Find more from this author on:
About the author:
She currently lives in Hampshire with her husband, a collection of porcelain dolls and stuffed penguins and enough books to fill a small library. It’s diminishing gradually since the discovery of ebooks but still has a long way to go.
What inspired you to write your book?
I wanted to write a fairy tale for adults and started off with a prince, Severin, who I thought needed a princess to rescue. Only I couldn’t seem to get a handle on her at all. Instead another character popped into my head, Havyn, a man who’d been a slave. Severin nodded, that’s who he wanted to rescue, he wasn’t interested in princesses at all, no matter how many times his parents tried to interest him in marrying one. My prince was gay, but it took me a while to figure that bit out!
Here is a short sample from the book:
Drunken revellers spilled out onto the street, a few of them leering at Havyn, who moved closer to Severin and held onto his cloak. “No one will harm you,” Severin promised, although looking at some of the toughs, he wondered if his own skill with a sword would be enough if they all decided to attack at once. One of the men vomited over the threshold of the inn, and then two of his friends dragged him off, all three of them singing off key as they staggered into the twilight.
The inn was crowded with people, some looked like smiths relaxing after their day’s work, others had the look of soldiers or adventurers, yet others were apparently groups of travellers who looked warily at the door when Severin and his companions stepped carefully over the puddle of vomit. The smell made him a little nauseous himself, and he hurried the three of them over to the bar and the woman behind it.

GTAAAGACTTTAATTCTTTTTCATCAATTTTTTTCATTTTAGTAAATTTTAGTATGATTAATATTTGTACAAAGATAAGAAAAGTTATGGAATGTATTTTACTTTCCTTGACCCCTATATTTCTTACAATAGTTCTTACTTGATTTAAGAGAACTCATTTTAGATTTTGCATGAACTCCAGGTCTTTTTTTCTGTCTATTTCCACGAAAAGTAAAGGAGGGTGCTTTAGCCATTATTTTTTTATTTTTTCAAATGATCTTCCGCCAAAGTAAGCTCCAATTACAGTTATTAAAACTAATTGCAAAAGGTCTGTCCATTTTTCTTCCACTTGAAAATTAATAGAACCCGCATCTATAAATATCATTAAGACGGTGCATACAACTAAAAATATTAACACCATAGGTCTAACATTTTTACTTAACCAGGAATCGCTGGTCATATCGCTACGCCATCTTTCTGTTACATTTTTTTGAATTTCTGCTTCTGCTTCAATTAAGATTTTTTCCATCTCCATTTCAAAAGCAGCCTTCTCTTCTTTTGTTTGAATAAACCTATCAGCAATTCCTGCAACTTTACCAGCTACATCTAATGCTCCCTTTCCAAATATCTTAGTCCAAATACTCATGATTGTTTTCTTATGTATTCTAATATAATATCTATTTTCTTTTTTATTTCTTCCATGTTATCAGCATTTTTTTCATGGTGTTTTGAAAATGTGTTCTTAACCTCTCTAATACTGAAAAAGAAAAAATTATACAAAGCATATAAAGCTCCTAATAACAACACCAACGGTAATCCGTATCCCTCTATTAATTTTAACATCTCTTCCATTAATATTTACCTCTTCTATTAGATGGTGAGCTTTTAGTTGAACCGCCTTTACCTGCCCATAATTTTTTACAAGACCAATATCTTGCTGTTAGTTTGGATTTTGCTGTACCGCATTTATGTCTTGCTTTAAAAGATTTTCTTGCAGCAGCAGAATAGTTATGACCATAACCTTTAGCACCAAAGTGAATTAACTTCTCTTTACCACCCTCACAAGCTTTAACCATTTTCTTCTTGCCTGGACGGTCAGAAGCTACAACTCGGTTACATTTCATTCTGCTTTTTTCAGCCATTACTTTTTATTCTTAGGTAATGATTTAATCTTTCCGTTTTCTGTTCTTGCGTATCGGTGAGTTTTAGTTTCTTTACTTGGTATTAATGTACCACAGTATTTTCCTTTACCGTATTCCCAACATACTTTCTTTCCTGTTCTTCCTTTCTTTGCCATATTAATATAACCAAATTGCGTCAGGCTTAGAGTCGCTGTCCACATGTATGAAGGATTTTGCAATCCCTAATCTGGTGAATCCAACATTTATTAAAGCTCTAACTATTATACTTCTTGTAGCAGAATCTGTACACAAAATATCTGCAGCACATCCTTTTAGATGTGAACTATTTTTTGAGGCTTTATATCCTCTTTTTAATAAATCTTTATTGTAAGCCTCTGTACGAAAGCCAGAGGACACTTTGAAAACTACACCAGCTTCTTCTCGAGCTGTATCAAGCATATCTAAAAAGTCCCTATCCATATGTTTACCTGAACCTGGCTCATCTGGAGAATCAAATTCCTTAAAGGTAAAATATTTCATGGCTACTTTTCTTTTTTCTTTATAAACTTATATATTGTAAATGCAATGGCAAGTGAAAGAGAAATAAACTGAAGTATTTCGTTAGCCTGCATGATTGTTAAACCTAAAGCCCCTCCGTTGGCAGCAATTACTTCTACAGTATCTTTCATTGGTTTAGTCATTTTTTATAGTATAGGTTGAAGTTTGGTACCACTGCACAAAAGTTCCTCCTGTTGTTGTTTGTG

Her face was caked with makeup, and her large bosom seemed in danger of falling out of the tight bodice that encased it. Havyn blushed, looking down at his feet. Had he never been in a tavern before?
“We’d like a room for three for the night,” said Severin. “How much?”
“A gold piece for you and the wizard. The dog can sleep in the barn with the rest of the animals.”
“We don’t have a dog.”
The alewife jerked a finger at Havyn. “Him.”
“He’s not a dog. He’s a person!”
“He’s a slave, ain’t he? Slaves ain’t people. He’s an animal. I don’t want my rooms fouled up.”
“He will be staying with us. I insist,” said Severin. “How much?”
“Oh, it’s like that, is it?” the barmaid winked at him. “That’ll be four gold pieces then. Food and drinks are extra.”
“Do you have a bath house?”
She snorted. “A bath house? Oh of course, my lord.” The woman made a mock curtsey. “And we have gold plated chamber pots an’ all! Where do you think you are? In a palace? No, we ain’t got a bath house, but I can send you up some hot water. There’s a tub in the room. A fireplace too. Not every room has a fireplace, you know. That costs extra.”
“Of course,” said Severin, trying not to roll his eyes.